Weekly wild news from our reserves, 31 July 2020
The bee species, Nomada striata, has been discovered at Newbourne Springs Nature Reserve this week by Steve Babbs. This is the first ever record of the species for east Suffolk, with only a couple of previous records for the west of the county. It is a rather small, predominantly red Nomada bee with yellow spots on the abdomen. Adrian Knowles, bee recorder for Suffolk, said ‘it is not a common bee but very occasionally quite numerous where found, being widely but very locally distributed throughout much of Britain as far north as Elgin in Scotland.’
Nomada striata does not collect pollen but instead is a cleptoparasite of another bee, Andrena wilkella. It is known to visit bulbous buttercup, white bryony, bell heather, raspberry, wood avens, bird’s-foot trefoil, wood spurge, bogbean, germander speedwell, ragwort and dandelion and can be found in flower-rich grasslands, woodland on clay soils and the coast.
Slow worm spotted at Lackford Lakes
The slow-worm is neither a worm nor a snake, but is, in fact, a legless lizard - its identity is given away by its abilities to shed its tail and blink with its eyelids. The slow-worm is much smaller than a snake and has smooth, golden-grey and coppery coloured skin. Males are paler in colour and sometimes sport blue spots, while females are larger, with dark sides and a dark stripe down the back. Slow worms hibernate for the winter months, usually being active from March to October. Our work at Lackford Lakes ensures there are plenty of habitat for them to hunt in the summer months and hibernate throughout the winter.
Fairy flax at Black Bourn Valley
Easily overlooked due to its tiny flowers, fairy flax is a delicate low-growing plant of dry grasslands, sand dunes and grassy heaths. The pretty white flowers have five petals, which droop over and appear to be nodding when in bud. Fairy flax is also known as 'purging flax' and was historically used as a laxative by herbalists. Over the recent years, we have seen the diversity of wildflowers going up in the areas we are wilding on the reserve, helping many more insect species.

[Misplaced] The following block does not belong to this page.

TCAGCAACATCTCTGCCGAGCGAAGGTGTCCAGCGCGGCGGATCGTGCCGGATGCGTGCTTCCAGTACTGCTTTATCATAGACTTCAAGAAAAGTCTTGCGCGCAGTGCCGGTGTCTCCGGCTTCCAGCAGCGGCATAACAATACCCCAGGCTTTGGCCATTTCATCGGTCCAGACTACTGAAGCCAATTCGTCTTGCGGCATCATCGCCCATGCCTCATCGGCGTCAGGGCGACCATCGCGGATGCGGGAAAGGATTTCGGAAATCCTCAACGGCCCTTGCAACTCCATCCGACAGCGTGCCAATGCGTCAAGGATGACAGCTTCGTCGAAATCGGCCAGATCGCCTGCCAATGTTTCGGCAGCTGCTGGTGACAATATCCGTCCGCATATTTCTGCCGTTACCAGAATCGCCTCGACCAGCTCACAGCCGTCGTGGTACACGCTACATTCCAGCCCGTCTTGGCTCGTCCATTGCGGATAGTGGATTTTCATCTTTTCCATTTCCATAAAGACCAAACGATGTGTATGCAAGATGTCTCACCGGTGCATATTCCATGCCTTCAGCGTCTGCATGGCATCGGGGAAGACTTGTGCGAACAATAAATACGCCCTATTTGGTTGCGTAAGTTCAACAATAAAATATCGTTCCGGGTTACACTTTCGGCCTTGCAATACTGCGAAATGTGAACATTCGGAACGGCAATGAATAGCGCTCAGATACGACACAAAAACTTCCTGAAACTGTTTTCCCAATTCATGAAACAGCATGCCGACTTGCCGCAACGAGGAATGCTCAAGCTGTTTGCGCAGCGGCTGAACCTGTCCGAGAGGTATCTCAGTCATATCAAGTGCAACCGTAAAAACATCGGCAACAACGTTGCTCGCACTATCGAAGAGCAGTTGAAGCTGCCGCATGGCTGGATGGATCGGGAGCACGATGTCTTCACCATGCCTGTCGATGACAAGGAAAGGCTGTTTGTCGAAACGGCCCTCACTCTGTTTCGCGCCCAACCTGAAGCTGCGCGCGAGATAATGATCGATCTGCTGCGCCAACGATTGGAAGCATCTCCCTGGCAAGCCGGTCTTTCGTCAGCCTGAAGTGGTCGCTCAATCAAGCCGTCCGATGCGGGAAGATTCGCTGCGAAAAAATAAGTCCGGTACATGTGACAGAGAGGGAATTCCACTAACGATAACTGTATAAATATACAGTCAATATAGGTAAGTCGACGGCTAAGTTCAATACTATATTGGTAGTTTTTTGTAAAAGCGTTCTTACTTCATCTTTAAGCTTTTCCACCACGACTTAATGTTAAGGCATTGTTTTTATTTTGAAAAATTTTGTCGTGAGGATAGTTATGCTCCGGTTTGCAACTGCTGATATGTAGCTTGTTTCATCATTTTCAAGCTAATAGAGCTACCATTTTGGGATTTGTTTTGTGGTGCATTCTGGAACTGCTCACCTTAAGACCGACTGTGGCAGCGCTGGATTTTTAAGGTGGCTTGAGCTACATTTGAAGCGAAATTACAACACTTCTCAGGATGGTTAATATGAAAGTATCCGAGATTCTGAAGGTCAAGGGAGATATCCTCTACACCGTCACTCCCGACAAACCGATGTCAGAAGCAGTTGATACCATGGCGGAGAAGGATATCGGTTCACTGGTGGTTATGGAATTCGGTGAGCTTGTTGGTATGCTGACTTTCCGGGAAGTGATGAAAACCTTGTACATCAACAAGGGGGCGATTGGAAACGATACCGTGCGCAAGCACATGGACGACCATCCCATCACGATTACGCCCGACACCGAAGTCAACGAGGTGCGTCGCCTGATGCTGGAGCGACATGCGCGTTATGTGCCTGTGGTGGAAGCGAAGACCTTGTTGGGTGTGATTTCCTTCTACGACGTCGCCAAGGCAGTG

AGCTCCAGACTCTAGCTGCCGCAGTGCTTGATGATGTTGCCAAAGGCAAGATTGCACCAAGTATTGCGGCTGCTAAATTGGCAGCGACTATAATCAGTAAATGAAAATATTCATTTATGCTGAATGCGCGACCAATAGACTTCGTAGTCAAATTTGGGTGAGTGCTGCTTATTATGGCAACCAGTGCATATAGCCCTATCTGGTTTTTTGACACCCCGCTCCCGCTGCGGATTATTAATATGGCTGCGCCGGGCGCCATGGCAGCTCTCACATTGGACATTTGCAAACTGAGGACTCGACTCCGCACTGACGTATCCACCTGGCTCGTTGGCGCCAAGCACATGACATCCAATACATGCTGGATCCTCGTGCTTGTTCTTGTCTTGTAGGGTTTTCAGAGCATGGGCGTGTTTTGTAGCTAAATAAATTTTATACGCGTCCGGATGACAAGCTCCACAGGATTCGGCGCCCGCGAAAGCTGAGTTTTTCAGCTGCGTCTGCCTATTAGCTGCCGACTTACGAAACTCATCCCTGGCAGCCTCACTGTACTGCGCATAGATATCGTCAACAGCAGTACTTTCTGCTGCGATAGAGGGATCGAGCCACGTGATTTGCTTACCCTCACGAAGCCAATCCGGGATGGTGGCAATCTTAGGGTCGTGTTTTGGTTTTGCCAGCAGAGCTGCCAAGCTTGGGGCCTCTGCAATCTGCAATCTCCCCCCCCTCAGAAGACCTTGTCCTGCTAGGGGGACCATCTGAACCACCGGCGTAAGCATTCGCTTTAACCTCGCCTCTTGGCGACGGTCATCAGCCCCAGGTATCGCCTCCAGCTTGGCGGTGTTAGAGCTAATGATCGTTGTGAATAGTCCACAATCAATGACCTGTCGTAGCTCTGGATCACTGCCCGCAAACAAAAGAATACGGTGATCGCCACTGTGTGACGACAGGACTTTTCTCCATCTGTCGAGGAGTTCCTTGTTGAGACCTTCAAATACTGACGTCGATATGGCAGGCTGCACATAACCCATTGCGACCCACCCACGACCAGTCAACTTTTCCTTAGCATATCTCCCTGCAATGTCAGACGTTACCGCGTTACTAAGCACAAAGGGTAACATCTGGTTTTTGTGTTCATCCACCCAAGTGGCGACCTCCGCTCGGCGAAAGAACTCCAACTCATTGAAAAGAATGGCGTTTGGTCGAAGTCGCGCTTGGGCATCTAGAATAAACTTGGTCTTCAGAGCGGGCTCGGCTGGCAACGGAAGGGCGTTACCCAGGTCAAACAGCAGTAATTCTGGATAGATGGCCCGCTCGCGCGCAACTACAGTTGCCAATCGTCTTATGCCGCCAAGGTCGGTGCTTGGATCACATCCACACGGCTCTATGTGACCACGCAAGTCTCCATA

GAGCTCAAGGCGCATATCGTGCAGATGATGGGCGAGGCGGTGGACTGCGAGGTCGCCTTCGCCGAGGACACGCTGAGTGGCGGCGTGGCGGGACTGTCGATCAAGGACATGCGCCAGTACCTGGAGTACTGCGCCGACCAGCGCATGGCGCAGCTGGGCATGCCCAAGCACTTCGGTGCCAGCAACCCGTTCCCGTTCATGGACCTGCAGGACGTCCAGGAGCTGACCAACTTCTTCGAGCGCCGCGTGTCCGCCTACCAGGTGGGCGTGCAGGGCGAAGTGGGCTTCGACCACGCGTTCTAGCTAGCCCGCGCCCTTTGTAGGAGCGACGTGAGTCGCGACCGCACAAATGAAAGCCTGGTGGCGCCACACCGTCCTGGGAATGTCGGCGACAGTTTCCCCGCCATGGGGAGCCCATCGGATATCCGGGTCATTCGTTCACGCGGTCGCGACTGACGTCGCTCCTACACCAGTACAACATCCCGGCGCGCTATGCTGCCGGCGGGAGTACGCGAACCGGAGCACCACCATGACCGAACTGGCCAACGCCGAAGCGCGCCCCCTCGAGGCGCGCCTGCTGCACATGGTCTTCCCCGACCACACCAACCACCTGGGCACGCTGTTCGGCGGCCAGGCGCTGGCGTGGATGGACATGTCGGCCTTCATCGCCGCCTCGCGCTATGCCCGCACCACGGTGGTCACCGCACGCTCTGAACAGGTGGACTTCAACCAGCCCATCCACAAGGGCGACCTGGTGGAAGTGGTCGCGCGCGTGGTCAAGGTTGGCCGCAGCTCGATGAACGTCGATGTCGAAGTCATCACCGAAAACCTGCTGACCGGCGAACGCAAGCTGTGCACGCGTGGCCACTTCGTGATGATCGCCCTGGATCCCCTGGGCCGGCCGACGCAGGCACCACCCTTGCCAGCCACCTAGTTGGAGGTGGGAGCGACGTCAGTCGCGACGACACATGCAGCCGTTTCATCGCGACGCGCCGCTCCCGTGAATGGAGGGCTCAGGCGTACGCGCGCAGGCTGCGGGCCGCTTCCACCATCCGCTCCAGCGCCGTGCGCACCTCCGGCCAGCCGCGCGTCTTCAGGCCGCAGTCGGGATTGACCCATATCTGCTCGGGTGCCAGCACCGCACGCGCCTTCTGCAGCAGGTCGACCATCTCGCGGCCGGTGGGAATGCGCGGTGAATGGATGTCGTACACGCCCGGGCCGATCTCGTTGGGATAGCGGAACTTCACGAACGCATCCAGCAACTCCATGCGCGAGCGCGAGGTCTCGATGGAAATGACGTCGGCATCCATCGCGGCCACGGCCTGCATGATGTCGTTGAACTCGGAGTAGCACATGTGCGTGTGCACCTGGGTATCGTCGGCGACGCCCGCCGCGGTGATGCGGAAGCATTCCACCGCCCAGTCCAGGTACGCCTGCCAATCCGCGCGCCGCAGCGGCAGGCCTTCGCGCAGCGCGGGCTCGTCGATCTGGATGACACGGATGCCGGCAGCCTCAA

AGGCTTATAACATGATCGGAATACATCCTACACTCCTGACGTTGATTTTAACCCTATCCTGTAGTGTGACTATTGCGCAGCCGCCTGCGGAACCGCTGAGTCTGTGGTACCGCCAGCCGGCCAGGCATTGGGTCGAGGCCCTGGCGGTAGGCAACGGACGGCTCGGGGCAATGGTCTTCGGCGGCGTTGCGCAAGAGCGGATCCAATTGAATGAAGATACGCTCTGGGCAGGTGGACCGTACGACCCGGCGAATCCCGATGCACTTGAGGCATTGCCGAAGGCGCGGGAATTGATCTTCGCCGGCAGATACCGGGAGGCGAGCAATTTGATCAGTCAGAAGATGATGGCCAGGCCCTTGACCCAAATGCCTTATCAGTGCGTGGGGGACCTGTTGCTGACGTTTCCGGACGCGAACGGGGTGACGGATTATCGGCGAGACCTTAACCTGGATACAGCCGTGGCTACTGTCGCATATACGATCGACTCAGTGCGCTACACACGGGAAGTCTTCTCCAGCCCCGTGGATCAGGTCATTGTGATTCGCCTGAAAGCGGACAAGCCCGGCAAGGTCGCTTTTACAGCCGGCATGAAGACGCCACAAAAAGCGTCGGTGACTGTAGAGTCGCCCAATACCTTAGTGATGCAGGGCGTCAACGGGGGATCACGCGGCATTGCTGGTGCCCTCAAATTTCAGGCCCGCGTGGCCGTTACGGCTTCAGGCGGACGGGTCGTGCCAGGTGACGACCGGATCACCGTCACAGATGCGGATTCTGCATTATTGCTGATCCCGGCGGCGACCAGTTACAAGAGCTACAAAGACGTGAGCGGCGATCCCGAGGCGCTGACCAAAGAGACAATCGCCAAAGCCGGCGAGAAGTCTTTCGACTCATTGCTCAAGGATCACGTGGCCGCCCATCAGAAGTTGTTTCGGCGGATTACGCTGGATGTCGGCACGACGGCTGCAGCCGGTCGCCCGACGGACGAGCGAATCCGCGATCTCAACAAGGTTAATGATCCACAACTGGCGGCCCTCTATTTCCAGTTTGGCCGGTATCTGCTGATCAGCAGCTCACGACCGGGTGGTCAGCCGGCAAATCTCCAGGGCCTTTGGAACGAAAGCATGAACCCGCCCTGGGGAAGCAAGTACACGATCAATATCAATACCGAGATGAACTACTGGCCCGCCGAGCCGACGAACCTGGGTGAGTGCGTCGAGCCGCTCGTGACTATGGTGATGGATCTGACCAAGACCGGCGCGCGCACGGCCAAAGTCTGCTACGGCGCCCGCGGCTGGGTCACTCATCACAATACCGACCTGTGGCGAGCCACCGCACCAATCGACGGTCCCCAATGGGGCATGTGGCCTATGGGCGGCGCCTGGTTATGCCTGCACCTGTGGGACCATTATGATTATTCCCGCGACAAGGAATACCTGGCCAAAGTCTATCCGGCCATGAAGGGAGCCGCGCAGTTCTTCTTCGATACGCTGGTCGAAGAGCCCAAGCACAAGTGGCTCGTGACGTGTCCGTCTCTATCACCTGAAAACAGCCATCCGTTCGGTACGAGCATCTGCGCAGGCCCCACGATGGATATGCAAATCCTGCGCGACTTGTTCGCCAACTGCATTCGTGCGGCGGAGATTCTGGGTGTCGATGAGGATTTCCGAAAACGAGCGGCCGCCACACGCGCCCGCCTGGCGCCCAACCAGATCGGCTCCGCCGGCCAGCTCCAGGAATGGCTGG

In a joint rescue with Suffolk Fire brigade and the RSPCA, we were called to action by Trust volunteer Kevin Martland and a member of the public to help free a roe buck that had become trapped in the mud at Oulton Marshes on Wednesday 29 July.
Roe deer aren’t a common sighting at Oulton Marshes, the last record was in 2008. Roe deer normally prefer the cover of woodland and field margins. The smaller, marsh savvy Chinese water deer are commonplace in the marshland of the Waveney Valley, with muntjac deer regularly venturing across grassland, whereas roe deer stick to the firmer ground.
The largest native deer species is the red deer. Although present on Suffolk and often found on across a number of different habitats from heathland to reedbeds, these are vagrants passing through Carlton and Oulton Marshes.
Make hay while the sun shines
As we all dash to the hairdressers to have our lockdown locks cut, Darsham Marshes fen meadow received a similar treatment. Jamie Smith, Coastal Reserves Warden, and his trusty band of Suffolk Wildlife Trust volunteers worked in small teams to ensure social distancing was maintained. The team was able to cut, spread and collect the cuttings this week. The fen meadow is species rich and by cutting and spreading the green hay, the team are able to manually transfer the seeds to speed up the natural process of dispersion to the surrounding meadows. Over time we have been able to increase the plant diversify and sources of nectar for insects.